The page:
Meningiomas involving the cavernous sinus may start in the sinus or grow into it as part of a larger tumor involving the medial sphenoid wing, orbit. other areas of the middle fossa, clivus. and petrous bone. The extent of the tumor is defined by MRI. If a major surgical procedure is planned, angiography is needed to define the position and involvement of the internal carotid artery and its branches, and to evaluate the possibility of occluding the internal carotid artery if the need arises.
The decision regarding treatment is often difficult because the symptoms may be mild or nonprogressive. the natural history in some patients may be one of minimal or no growth for long periods of time, there is risk of significant cranial nerve morbidity with surgical treatment, and the long-term results of new surgical treatments and radiation therapy modalities are unknown.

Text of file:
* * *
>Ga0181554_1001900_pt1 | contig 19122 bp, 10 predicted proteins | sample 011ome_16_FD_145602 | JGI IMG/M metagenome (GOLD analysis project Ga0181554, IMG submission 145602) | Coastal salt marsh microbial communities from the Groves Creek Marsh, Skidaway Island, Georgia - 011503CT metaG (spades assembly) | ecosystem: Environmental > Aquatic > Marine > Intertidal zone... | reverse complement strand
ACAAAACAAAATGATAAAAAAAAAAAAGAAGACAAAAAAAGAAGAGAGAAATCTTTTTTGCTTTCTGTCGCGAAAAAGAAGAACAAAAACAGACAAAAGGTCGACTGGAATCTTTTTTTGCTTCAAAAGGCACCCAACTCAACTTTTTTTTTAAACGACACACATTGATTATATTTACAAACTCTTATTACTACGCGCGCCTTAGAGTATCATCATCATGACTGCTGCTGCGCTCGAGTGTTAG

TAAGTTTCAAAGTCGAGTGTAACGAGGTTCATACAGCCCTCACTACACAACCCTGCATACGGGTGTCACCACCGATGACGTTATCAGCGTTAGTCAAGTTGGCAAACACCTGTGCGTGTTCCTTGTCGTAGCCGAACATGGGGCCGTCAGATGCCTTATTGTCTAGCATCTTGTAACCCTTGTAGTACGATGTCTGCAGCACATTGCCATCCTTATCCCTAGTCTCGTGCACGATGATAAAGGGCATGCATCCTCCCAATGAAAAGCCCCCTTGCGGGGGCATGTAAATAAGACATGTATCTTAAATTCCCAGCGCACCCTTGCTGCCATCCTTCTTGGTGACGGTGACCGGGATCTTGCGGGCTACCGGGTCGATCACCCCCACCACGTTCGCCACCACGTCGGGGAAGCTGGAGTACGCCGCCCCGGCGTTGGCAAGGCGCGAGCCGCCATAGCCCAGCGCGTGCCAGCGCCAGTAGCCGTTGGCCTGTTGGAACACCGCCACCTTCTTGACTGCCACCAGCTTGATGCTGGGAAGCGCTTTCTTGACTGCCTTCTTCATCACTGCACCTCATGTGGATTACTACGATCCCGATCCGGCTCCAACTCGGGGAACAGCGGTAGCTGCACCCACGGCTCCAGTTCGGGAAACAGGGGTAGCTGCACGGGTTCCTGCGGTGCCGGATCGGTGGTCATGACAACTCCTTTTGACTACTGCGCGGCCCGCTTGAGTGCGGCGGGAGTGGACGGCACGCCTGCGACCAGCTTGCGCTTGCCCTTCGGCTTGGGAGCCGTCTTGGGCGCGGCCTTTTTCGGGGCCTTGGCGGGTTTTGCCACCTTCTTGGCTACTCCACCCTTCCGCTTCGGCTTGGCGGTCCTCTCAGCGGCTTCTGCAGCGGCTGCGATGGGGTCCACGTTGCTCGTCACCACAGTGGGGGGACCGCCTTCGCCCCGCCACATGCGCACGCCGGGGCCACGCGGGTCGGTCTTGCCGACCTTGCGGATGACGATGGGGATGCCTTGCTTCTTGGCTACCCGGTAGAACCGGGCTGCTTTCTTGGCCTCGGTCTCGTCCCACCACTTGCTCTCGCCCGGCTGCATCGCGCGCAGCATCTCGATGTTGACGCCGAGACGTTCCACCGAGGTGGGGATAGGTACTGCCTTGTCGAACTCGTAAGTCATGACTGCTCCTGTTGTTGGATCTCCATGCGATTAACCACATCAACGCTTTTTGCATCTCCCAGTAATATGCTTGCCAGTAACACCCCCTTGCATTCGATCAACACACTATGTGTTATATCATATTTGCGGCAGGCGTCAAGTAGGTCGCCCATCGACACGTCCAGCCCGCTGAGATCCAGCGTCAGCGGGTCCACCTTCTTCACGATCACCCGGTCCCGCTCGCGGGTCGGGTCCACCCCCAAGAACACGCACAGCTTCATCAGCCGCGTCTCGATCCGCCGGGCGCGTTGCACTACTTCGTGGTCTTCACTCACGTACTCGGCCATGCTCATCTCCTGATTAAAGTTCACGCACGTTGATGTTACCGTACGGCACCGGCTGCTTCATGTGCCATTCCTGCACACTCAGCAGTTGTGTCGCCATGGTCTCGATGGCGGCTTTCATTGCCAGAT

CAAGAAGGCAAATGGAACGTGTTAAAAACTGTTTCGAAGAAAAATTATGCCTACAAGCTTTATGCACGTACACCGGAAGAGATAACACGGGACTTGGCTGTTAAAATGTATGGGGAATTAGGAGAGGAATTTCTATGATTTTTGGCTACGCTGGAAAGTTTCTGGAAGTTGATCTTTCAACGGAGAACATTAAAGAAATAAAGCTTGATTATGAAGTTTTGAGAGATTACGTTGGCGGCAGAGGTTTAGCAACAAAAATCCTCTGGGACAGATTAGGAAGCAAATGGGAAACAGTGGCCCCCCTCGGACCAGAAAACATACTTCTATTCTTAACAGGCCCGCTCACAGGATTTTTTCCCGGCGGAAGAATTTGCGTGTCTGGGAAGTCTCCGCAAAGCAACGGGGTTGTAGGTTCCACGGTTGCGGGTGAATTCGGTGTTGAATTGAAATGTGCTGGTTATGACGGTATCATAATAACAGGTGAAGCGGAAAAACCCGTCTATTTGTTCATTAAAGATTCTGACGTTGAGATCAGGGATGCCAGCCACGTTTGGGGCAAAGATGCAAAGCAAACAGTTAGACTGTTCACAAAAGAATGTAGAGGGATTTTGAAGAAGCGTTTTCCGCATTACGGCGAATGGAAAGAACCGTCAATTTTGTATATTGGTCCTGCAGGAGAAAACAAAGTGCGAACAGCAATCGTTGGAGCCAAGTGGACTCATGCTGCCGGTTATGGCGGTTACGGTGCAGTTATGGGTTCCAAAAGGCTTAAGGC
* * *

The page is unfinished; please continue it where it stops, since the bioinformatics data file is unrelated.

At the present time. surgery is indicated in younger patients with worsening symptoms. Radiation therapy is used when there is regrowth following subtotal removal and in older patients with worsening symptoms. Patients of any age with nonprogressive or mild symptoms are followed.
The anatomy of the cavernous sinus must be understood in order to treat these tumors. The approach is through a frontotemporal craniotomy. When the tumor involves Meckel's cave, the tentorium is opened posterior to the entrance of the fourth nerve, and the fifth nerve is followed anteriorly to aid dissection of the tumor from the nerve.
Females are more affected than males. It is difficult to be sure of a total removal. Postoperative complications included temporary and persistent third-nerve palsy, a wound infection, and a pulmonary embolus. 50% of patients undergo radiation therapy.